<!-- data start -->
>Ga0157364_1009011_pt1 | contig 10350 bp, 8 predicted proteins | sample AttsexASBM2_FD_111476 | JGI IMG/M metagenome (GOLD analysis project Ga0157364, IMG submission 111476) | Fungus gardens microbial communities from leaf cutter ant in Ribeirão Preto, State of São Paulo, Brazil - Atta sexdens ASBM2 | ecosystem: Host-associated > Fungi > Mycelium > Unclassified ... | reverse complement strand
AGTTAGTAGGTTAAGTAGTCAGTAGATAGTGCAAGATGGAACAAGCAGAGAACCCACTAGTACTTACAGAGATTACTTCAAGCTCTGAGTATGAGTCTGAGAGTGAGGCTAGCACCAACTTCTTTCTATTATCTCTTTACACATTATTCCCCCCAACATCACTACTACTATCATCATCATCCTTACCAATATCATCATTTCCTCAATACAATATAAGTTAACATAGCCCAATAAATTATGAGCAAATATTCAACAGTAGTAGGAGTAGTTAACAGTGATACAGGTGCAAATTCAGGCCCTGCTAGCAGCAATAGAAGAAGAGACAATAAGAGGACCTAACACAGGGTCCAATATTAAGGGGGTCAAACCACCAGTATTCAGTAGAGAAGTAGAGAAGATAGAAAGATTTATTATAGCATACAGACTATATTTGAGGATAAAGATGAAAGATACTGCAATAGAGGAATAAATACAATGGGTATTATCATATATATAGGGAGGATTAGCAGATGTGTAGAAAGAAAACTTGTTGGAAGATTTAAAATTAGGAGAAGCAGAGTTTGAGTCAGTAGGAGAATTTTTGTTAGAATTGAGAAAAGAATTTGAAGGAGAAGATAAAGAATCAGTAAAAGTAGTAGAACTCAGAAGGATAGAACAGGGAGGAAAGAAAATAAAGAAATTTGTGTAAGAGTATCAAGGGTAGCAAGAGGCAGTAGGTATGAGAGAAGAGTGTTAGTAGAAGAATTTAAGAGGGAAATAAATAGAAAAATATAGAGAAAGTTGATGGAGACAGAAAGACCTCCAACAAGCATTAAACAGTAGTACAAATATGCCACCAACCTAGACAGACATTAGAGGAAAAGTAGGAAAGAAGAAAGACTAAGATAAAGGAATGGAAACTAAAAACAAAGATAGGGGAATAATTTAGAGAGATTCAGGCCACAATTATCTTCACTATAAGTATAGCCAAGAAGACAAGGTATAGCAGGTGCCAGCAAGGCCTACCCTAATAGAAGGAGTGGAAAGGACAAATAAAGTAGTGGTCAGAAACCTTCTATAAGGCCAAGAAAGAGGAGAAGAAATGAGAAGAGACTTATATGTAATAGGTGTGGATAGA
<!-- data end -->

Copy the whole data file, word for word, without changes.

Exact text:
>Ga0157364_1009011_pt1 | contig 10350 bp, 8 predicted proteins | sample AttsexASBM2_FD_111476 | JGI IMG/M metagenome (GOLD analysis project Ga0157364, IMG submission 111476) | Fungus gardens microbial communities from leaf cutter ant in Ribeirão Preto, State of São Paulo, Brazil - Atta sexdens ASBM2 | ecosystem: Host-associated > Fungi > Mycelium > Unclassified ... | reverse complement strand
AGTTAGTAGGTTAAGTAGTCAGTAGATAGTGCAAGATGGAACAAGCAGAGAACCCACTAGTACTTACAGAGATTACTTCAAGCTCTGAGTATGAGTCTGAGAGTGAGGCTAGCACCAACTTCTTTCTATTATCTCTTTACACATTATTCCCCCCAACATCACTACTACTATCATCATCATCCTTACCAATATCATCATTTCCTCAATACAATATAAGTTAACATAGCCCAATAAATTATGAGCAAATATTCAACAGTAGTAGGAGTAGTTAACAGTGATACAGGTGCAAATTCAGGCCCTGCTAGCAGCAATAGAAGAAGAGACAATAAGAGGACCTAACACAGGGTCCAATATTAAGGGGGTCAAACCACCAGTATTCAGTAGAGAAGTAGAGAAGATAGAAAGATTTATTATAGCATACAGACTATATTTGAGGATAAAGATGAAAGATACTGCAATAGAGGAATAAATACAATGGGTATTATCATATATATAGGGAGGATTAGCAGATGTGTAGAAAGAAAACTTGTTGGAAGATTTAAAATTAGGAGAAGCAGAGTTTGAGTCAGTAGGAGAATTTTTGTTAGAATTGAGAAAAGAATTTGAAGGAGAAGATAAAGAATCAGTAAAAGTAGTAGAACTCAGAAGGATAGAACAGGGAGGAAAGAAAATAAAGAAATTTGTGTAAGAGTATCAAGGGTAGCAAGAGGCAGTAGGTATGAGAGAAGAGTGTTAGTAGAAGAATTTAAGAGGGAAATAAATAGAAAAATATAGAGAAAGTTGATGGAGACAGAAAGACCTCCAACAAGCATTAAACAGTAGTACAAATATGCCACCAACCTAGACAGACATTAGAGGAAAAGTAGGAAAGAAGAAAGACTAAGATAAAGGAATGGAAACTAAAAACAAAGATAGGGGAATAATTTAGAGAGATTCAGGCCACAATTATCTTCACTATAAGTATAGCCAAGAAGACAAGGTATAGCAGGTGCCAGCAAGGCCTACCCTAATAGAAGGAGTGGAAAGGACAAATAAAGTAGTGGTCAGAAACCTTCTATAAGGCCAAGAAAGAGGAGAAGAAATGAGAAGAGACTTATATGTAATAGGTGTGGATAGA